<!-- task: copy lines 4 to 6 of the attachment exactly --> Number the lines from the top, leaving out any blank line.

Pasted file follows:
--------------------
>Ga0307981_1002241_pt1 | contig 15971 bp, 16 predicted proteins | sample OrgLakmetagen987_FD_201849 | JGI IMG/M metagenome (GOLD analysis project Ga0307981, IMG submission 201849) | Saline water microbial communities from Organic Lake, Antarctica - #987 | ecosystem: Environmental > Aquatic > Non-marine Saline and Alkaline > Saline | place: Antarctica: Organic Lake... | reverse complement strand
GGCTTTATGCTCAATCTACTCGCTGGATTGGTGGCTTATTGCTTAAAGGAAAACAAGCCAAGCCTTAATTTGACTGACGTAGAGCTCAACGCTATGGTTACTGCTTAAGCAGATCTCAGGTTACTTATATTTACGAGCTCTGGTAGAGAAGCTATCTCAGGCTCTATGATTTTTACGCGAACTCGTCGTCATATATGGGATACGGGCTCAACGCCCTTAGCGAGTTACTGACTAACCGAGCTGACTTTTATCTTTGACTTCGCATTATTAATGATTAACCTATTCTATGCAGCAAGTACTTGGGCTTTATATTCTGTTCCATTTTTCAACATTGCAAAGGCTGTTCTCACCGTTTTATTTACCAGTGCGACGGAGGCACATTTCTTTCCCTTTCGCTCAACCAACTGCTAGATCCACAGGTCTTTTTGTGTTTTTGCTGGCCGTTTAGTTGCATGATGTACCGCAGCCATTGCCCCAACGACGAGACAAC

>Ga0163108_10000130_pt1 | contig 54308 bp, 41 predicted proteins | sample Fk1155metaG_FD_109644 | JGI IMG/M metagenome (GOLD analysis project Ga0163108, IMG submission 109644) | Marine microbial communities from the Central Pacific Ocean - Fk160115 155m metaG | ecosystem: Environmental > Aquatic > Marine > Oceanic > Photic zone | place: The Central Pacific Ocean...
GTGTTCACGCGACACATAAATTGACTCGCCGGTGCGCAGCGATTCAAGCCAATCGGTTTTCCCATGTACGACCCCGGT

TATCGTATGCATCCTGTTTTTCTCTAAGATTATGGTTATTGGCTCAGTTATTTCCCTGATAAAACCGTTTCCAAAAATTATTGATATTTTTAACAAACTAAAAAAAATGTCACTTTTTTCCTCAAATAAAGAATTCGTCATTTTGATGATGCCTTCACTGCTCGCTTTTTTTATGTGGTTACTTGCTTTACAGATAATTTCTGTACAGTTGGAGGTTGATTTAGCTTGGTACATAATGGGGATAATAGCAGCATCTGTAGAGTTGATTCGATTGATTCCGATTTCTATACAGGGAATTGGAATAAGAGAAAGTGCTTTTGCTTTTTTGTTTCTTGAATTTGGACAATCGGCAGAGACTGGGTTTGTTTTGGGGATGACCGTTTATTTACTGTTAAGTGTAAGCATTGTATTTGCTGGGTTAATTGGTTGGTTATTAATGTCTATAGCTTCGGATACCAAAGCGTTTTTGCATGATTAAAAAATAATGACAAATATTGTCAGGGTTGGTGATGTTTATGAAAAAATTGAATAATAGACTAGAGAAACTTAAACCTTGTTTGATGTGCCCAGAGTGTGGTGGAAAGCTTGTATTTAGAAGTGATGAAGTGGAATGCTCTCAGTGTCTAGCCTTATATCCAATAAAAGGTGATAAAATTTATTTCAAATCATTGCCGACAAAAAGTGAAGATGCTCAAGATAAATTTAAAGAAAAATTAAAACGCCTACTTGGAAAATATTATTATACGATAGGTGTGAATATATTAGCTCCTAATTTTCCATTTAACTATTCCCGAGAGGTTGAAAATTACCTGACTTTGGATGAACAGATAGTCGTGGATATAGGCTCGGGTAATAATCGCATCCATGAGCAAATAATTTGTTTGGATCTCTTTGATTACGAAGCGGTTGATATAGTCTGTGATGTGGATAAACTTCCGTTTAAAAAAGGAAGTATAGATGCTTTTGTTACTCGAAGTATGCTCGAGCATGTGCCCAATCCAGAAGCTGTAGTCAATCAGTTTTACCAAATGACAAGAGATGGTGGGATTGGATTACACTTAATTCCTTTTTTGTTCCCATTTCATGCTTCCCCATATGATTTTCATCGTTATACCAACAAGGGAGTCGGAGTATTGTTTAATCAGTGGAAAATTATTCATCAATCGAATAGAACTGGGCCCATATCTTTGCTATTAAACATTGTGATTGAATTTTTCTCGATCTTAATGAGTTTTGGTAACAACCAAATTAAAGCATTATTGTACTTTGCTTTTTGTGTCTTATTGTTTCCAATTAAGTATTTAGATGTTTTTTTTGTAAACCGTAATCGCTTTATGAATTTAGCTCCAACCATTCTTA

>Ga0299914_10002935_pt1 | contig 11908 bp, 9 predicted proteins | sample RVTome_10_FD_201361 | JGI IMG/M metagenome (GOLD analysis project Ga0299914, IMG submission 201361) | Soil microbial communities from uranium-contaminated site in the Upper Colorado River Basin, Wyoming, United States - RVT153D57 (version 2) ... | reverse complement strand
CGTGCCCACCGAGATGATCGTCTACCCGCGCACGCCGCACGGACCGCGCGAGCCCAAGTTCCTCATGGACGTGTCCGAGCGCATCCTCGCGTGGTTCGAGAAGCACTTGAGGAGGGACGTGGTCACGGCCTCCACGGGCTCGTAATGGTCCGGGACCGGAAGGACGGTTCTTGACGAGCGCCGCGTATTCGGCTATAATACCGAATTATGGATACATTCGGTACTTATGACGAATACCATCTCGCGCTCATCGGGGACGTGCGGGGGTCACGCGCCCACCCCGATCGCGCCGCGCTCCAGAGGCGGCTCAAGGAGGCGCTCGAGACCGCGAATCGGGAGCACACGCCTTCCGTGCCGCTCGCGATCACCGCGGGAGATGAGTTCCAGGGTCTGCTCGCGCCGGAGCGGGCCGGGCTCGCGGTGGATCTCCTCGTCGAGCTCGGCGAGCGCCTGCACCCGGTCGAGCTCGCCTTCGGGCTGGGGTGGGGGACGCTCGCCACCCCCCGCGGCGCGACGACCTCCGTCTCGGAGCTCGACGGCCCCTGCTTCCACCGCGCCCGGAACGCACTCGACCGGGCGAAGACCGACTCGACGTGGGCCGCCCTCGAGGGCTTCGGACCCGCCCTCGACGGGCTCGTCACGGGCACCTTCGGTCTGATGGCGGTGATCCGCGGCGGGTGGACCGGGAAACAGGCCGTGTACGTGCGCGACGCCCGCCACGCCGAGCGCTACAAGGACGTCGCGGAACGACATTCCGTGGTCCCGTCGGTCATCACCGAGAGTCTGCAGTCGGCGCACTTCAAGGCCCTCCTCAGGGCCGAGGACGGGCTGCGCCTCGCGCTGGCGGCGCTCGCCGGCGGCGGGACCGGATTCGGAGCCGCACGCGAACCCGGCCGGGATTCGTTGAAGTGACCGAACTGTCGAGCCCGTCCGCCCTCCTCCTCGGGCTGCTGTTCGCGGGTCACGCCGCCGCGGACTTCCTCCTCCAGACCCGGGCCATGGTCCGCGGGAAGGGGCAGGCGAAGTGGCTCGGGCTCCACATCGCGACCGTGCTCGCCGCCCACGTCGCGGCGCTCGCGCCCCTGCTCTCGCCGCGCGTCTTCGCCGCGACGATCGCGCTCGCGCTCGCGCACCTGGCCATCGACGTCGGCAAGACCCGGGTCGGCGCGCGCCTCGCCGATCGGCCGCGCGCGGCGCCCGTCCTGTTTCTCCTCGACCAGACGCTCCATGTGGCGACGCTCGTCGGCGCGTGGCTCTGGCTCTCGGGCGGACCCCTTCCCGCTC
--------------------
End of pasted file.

GTGTTCACGCGACACATAAATTGACTCGCCGGTGCGCAGCGATTCAAGCCAATCGGTTTTCCCATGTACGACCCCGGT

TATCGTATGCATCCTGTTTTTCTCTAAGATTATGGTTATTGGCTCAGTTATTTCCCTGATAAAACCGTTTCCAAAAATTATTGATATTTTTAACAAACTAAAAAAAATGTCACTTTTTTCCTCAAATAAAGAATTCGTCATTTTGATGATGCCTTCACTGCTCGCTTTTTTTATGTGGTTACTTGCTTTACAGATAATTTCTGTACAGTTGGAGGTTGATTTAGCTTGGTACATAATGGGGATAATAGCAGCATCTGTAGAGTTGATTCGATTGATTCCGATTTCTATACAGGGAATTGGAATAAGAGAAAGTGCTTTTGCTTTTTTGTTTCTTGAATTTGGACAATCGGCAGAGACTGGGTTTGTTTTGGGGATGACCGTTTATTTACTGTTAAGTGTAAGCATTGTATTTGCTGGGTTAATTGGTTGGTTATTAATGTCTATAGCTTCGGATACCAAAGCGTTTTTGCATGATTAAAAAATAATGACAAATATTGTCAGGGTTGGTGATGTTTATGAAAAAATTGAATAATAGACTAGAGAAACTTAAACCTTGTTTGATGTGCCCAGAGTGTGGTGGAAAGCTTGTATTTAGAAGTGATGAAGTGGAATGCTCTCAGTGTCTAGCCTTATATCCAATAAAAGGTGATAAAATTTATTTCAAATCATTGCCGACAAAAAGTGAAGATGCTCAAGATAAATTTAAAGAAAAATTAAAACGCCTACTTGGAAAATATTATTATACGATAGGTGTGAATATATTAGCTCCTAATTTTCCATTTAACTATTCCCGAGAGGTTGAAAATTACCTGACTTTGGATGAACAGATAGTCGTGGATATAGGCTCGGGTAATAATCGCATCCATGAGCAAATAATTTGTTTGGATCTCTTTGATTACGAAGCGGTTGATATAGTCTGTGATGTGGATAAACTTCCGTTTAAAAAAGGAAGTATAGATGCTTTTGTTACTCGAAGTATGCTCGAGCATGTGCCCAATCCAGAAGCTGTAGTCAATCAGTTTTACCAAATGACAAGAGATGGTGGGATTGGATTACACTTAATTCCTTTTTTGTTCCCATTTCATGCTTCCCCATATGATTTTCATCGTTATACCAACAAGGGAGTCGGAGTATTGTTTAATCAGTGGAAAATTATTCATCAATCGAATAGAACTGGGCCCATATCTTTGCTATTAAACATTGTGATTGAATTTTTCTCGATCTTAATGAGTTTTGGTAACAACCAAATTAAAGCATTATTGTACTTTGCTTTTTGTGTCTTATTGTTTCCAATTAAGTATTTAGATGTTTTTTTTGTAAACCGTAATCGCTTTATGAATTTAGCTCCAACCATTCTTA

>Ga0299914_10002935_pt1 | contig 11908 bp, 9 predicted proteins | sample RVTome_10_FD_201361 | JGI IMG/M metagenome (GOLD analysis project Ga0299914, IMG submission 201361) | Soil microbial communities from uranium-contaminated site in the Upper Colorado River Basin, Wyoming, United States - RVT153D57 (version 2) ... | reverse complement strand